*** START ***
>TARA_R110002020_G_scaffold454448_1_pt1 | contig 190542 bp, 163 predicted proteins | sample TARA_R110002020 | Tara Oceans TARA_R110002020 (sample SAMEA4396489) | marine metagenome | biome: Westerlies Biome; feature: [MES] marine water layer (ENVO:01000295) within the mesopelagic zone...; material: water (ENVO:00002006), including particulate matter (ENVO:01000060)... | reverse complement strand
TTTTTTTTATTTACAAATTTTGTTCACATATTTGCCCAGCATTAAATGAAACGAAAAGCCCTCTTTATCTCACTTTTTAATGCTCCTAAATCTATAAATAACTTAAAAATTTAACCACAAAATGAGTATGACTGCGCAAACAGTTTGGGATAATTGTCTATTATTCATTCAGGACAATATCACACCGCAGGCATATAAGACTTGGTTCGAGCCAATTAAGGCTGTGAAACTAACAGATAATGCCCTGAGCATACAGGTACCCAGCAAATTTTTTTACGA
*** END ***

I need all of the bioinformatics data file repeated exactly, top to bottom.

>TARA_R110002020_G_scaffold454448_1_pt1 | contig 190542 bp, 163 predicted proteins | sample TARA_R110002020 | Tara Oceans TARA_R110002020 (sample SAMEA4396489) | marine metagenome | biome: Westerlies Biome; feature: [MES] marine water layer (ENVO:01000295) within the mesopelagic zone...; material: water (ENVO:00002006), including particulate matter (ENVO:01000060)... | reverse complement strand
TTTTTTTTATTTACAAATTTTGTTCACATATTTGCCCAGCATTAAATGAAACGAAAAGCCCTCTTTATCTCACTTTTTAATGCTCCTAAATCTATAAATAACTTAAAAATTTAACCACAAAATGAGTATGACTGCGCAAACAGTTTGGGATAATTGTCTATTATTCATTCAGGACAATATCACACCGCAGGCATATAAGACTTGGTTCGAGCCAATTAAGGCTGTGAAACTAACAGATAATGCCCTGAGCATACAGGTACCCAGCAAATTTTTTTACGA